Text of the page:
3. Another good university site for reading haiku is Mann Library’s Daily Haiku, edited by Tom Clausen. One guest author per month is featured.

    I had the privilege of being in the academic world in education, for several years. Haiku though took root in my life later on, through health needs and caregiving years. So many ways – and worlds, it seems – to be a writer.

    When I advised graduate students in special education, I helped them gather information and ask questions. I sat and listened. But the decisions were theirs.

    Haiku poets reflect so many ways of life, which makes the reading (and rereading over time) of poems in various places so rich.

  4. MFA in haiku would be great, but the sensei would have to be a 3-foot child.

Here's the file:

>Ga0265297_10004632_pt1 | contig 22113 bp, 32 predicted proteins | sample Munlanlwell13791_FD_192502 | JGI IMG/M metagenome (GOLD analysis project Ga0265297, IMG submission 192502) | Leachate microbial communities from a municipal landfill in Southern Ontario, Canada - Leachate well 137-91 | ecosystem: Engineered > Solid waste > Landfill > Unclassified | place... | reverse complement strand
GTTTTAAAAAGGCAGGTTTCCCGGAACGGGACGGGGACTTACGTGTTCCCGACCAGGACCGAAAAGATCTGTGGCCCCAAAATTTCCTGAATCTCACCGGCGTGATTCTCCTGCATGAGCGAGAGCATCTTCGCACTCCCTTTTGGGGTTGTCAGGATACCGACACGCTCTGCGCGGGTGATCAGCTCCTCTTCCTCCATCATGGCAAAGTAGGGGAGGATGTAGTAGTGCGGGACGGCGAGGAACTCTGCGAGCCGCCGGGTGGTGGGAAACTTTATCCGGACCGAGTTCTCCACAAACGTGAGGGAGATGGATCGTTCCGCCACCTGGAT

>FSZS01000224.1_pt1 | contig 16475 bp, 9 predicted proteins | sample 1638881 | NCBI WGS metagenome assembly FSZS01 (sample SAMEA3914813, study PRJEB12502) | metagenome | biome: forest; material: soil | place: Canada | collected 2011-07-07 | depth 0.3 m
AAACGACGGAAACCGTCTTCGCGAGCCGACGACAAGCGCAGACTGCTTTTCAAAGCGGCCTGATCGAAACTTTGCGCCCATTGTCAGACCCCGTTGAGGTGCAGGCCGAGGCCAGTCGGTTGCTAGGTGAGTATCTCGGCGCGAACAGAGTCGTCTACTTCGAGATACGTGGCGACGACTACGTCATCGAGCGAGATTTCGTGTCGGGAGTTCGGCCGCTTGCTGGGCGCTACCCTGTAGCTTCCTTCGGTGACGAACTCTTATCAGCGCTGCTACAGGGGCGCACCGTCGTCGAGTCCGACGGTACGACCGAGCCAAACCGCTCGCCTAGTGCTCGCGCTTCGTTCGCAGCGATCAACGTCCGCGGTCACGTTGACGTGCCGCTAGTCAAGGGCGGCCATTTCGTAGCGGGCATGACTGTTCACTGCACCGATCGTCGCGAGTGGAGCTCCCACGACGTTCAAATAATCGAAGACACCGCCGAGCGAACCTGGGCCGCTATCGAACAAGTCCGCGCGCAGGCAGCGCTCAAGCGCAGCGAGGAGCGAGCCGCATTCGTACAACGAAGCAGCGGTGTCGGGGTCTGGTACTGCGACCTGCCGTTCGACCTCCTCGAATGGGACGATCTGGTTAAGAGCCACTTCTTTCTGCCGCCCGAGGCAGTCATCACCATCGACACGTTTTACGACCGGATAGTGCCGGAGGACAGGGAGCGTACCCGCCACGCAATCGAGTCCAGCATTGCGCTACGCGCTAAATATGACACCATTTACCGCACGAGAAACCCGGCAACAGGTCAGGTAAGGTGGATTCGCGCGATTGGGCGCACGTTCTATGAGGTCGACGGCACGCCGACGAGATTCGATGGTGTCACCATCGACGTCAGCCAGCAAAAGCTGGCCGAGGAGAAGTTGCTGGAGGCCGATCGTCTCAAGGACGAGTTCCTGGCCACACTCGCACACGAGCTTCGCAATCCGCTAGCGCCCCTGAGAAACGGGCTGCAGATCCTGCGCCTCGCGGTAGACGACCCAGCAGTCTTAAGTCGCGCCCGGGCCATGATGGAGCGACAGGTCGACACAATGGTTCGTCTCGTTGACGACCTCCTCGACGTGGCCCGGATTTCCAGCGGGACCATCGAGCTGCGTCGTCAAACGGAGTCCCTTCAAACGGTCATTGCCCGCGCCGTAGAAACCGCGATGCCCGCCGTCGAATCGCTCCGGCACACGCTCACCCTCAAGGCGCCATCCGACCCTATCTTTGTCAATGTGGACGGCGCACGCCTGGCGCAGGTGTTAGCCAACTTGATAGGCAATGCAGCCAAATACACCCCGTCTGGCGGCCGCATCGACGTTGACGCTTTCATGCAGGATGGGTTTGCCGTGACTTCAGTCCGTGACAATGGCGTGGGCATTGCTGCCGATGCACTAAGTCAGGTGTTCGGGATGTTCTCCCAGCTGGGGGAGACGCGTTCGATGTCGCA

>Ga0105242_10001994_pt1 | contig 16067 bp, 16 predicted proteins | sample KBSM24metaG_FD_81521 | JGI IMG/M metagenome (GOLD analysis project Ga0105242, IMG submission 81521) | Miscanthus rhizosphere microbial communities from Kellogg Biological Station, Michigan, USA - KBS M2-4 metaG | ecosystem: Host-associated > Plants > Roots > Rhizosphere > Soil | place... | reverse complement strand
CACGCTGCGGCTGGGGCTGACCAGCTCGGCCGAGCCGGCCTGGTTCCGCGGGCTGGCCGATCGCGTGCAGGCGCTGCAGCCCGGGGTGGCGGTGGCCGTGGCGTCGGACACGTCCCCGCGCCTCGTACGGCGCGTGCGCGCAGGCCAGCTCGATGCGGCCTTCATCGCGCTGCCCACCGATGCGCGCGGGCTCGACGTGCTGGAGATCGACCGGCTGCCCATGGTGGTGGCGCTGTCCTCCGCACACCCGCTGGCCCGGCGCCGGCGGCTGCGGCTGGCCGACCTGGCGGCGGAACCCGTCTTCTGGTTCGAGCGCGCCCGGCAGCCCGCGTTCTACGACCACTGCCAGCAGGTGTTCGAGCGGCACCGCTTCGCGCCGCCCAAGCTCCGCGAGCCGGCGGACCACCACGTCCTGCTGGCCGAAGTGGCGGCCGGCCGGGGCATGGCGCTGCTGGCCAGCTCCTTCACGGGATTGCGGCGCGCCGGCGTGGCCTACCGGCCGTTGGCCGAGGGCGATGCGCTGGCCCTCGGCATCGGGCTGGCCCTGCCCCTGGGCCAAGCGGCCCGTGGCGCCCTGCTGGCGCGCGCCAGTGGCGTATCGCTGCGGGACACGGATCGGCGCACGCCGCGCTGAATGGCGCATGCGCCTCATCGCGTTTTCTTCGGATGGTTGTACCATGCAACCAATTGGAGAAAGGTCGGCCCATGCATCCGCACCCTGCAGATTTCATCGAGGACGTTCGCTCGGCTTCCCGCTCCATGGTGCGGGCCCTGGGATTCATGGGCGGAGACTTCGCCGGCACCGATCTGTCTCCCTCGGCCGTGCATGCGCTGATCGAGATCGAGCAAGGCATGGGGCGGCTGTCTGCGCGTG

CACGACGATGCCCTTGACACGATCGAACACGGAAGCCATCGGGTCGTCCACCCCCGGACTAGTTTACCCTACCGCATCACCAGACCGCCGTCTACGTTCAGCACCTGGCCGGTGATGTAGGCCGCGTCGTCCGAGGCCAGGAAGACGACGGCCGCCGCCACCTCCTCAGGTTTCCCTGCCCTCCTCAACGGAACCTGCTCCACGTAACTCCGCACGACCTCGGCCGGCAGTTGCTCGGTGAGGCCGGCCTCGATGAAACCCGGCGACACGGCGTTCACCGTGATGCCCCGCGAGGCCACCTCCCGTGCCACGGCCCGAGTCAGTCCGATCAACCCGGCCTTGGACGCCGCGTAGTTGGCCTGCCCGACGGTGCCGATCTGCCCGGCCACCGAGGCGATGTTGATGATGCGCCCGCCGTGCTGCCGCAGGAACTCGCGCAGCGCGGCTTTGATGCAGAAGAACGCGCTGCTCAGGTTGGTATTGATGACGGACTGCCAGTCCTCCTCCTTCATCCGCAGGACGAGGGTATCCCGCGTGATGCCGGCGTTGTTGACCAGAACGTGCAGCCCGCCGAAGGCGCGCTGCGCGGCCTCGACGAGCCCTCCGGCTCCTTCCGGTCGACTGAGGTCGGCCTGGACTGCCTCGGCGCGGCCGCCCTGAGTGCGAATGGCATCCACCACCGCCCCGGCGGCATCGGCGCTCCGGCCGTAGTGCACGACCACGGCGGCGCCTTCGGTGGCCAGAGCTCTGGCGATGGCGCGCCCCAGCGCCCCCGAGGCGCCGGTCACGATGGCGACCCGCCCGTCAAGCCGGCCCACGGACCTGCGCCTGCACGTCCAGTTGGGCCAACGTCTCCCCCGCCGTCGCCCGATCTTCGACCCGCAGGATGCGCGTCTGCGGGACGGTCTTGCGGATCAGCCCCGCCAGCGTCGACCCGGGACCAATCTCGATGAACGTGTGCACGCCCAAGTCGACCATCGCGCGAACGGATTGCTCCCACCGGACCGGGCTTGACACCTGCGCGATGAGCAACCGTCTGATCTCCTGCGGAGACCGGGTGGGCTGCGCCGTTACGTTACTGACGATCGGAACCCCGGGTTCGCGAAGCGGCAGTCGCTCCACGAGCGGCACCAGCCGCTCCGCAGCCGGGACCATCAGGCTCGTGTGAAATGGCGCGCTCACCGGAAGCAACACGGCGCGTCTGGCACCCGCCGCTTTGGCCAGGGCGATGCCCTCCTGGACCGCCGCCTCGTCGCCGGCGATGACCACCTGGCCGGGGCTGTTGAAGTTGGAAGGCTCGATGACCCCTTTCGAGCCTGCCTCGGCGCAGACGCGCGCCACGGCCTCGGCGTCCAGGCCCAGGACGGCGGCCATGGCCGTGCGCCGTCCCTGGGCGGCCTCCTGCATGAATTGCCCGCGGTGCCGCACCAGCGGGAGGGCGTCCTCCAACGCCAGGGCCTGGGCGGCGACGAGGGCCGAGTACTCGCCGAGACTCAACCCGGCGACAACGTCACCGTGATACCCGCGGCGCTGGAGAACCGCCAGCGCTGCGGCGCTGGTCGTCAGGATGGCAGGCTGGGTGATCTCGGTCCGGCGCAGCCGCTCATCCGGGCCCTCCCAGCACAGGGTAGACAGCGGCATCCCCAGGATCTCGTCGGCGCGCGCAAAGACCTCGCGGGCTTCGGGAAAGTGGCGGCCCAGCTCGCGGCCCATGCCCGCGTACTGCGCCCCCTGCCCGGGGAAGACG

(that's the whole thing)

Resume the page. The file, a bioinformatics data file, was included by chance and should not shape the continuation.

5. I wonder how many poets who are serious about writing haiku (or short poems sparked by their contact with it) would characterize their education as having come through an “extensive community writing group approach?” While Anonymous does not seem to present this in an ironic light, it might be worth noting that similar language has been used by non-haiku poets to describe the MFA programs, that they are factories producing a kind of homogenized “McPoem”.

  6. As Carmen pointed out, Randy Brooks does teach haiku on the undergraduate level at Millikin University. The student work can be found here: I took multiple courses in haiku and related forms. By the time I graduated, the number of credits I had invested in haikai poetry was one credit short of my philosophy minor. But that’s undergrad.